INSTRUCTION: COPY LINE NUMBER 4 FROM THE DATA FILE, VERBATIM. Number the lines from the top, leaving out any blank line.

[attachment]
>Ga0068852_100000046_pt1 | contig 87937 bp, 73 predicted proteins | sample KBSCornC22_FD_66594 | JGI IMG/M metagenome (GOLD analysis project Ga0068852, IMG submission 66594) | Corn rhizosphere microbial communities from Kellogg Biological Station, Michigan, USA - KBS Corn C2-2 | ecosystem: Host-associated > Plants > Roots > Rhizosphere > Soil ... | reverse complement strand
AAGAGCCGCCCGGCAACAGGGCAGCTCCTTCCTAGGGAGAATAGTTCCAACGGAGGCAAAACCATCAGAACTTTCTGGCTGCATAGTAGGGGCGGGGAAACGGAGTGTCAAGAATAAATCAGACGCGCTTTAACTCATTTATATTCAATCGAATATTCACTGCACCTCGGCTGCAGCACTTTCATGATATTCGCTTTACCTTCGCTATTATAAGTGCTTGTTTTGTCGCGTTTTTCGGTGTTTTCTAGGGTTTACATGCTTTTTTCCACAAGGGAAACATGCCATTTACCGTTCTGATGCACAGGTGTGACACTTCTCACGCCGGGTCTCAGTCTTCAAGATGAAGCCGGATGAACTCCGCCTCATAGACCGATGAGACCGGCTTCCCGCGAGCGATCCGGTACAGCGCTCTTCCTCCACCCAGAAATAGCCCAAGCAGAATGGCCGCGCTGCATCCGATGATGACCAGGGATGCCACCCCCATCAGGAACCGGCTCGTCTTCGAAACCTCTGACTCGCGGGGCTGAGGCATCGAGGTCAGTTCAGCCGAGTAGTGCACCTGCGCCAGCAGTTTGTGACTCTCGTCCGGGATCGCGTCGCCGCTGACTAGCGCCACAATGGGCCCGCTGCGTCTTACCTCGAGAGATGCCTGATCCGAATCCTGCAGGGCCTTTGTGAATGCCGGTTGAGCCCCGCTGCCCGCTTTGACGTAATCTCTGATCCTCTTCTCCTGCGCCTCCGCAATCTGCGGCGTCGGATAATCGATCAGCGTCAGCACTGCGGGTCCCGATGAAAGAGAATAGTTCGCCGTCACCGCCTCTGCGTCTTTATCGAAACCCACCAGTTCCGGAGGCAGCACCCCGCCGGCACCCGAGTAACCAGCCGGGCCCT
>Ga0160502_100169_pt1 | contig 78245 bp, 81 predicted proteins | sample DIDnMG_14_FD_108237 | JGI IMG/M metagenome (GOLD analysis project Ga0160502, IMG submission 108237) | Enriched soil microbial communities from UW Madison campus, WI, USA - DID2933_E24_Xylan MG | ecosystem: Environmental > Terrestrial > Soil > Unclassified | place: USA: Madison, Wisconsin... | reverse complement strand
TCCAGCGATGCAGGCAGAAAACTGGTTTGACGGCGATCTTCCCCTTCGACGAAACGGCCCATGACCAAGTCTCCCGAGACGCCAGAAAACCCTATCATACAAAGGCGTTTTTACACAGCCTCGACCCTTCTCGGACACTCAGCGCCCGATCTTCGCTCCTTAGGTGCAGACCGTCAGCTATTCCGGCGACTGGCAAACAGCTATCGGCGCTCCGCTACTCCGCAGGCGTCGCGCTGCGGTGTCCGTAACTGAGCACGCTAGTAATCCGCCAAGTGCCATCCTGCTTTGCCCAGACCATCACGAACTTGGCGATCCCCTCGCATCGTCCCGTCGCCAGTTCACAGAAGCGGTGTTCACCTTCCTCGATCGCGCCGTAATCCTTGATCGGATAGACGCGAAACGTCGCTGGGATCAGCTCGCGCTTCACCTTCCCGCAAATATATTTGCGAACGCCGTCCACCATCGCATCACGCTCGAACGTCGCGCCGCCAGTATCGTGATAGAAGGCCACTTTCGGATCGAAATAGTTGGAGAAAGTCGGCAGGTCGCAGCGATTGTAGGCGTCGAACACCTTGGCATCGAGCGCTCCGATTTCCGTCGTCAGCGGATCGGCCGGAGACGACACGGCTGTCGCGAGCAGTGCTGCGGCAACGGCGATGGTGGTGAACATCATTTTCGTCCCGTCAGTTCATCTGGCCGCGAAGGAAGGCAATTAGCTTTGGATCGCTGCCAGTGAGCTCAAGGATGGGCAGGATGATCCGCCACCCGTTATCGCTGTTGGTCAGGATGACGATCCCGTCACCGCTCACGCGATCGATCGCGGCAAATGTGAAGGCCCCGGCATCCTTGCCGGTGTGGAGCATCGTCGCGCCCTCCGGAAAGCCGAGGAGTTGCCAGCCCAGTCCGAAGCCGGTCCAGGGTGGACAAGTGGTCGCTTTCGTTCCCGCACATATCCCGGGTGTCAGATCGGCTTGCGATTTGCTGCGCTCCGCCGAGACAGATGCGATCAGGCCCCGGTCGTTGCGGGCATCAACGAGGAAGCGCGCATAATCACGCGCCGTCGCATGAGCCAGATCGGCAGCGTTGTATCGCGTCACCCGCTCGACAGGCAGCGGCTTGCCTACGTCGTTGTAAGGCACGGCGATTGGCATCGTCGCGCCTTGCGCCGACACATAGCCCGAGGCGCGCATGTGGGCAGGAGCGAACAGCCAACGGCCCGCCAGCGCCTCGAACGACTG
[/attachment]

TCCAGCGATGCAGGCAGAAAACTGGTTTGACGGCGATCTTCCCCTTCGACGAAACGGCCCATGACCAAGTCTCCCGAGACGCCAGAAAACCCTATCATACAAAGGCGTTTTTACACAGCCTCGACCCTTCTCGGACACTCAGCGCCCGATCTTCGCTCCTTAGGTGCAGACCGTCAGCTATTCCGGCGACTGGCAAACAGCTATCGGCGCTCCGCTACTCCGCAGGCGTCGCGCTGCGGTGTCCGTAACTGAGCACGCTAGTAATCCGCCAAGTGCCATCCTGCTTTGCCCAGACCATCACGAACTTGGCGATCCCCTCGCATCGTCCCGTCGCCAGTTCACAGAAGCGGTGTTCACCTTCCTCGATCGCGCCGTAATCCTTGATCGGATAGACGCGAAACGTCGCTGGGATCAGCTCGCGCTTCACCTTCCCGCAAATATATTTGCGAACGCCGTCCACCATCGCATCACGCTCGAACGTCGCGCCGCCAGTATCGTGATAGAAGGCCACTTTCGGATCGAAATAGTTGGAGAAAGTCGGCAGGTCGCAGCGATTGTAGGCGTCGAACACCTTGGCATCGAGCGCTCCGATTTCCGTCGTCAGCGGATCGGCCGGAGACGACACGGCTGTCGCGAGCAGTGCTGCGGCAACGGCGATGGTGGTGAACATCATTTTCGTCCCGTCAGTTCATCTGGCCGCGAAGGAAGGCAATTAGCTTTGGATCGCTGCCAGTGAGCTCAAGGATGGGCAGGATGATCCGCCACCCGTTATCGCTGTTGGTCAGGATGACGATCCCGTCACCGCTCACGCGATCGATCGCGGCAAATGTGAAGGCCCCGGCATCCTTGCCGGTGTGGAGCATCGTCGCGCCCTCCGGAAAGCCGAGGAGTTGCCAGCCCAGTCCGAAGCCGGTCCAGGGTGGACAAGTGGTCGCTTTCGTTCCCGCACATATCCCGGGTGTCAGATCGGCTTGCGATTTGCTGCGCTCCGCCGAGACAGATGCGATCAGGCCCCGGTCGTTGCGGGCATCAACGAGGAAGCGCGCATAATCACGCGCCGTCGCATGAGCCAGATCGGCAGCGTTGTATCGCGTCACCCGCTCGACAGGCAGCGGCTTGCCTACGTCGTTGTAAGGCACGGCGATTGGCATCGTCGCGCCTTGCGCCGACACATAGCCCGAGGCGCGCATGTGGGCAGGAGCGAACAGCCAACGGCCCGCCAGCGCCTCGAACGACTG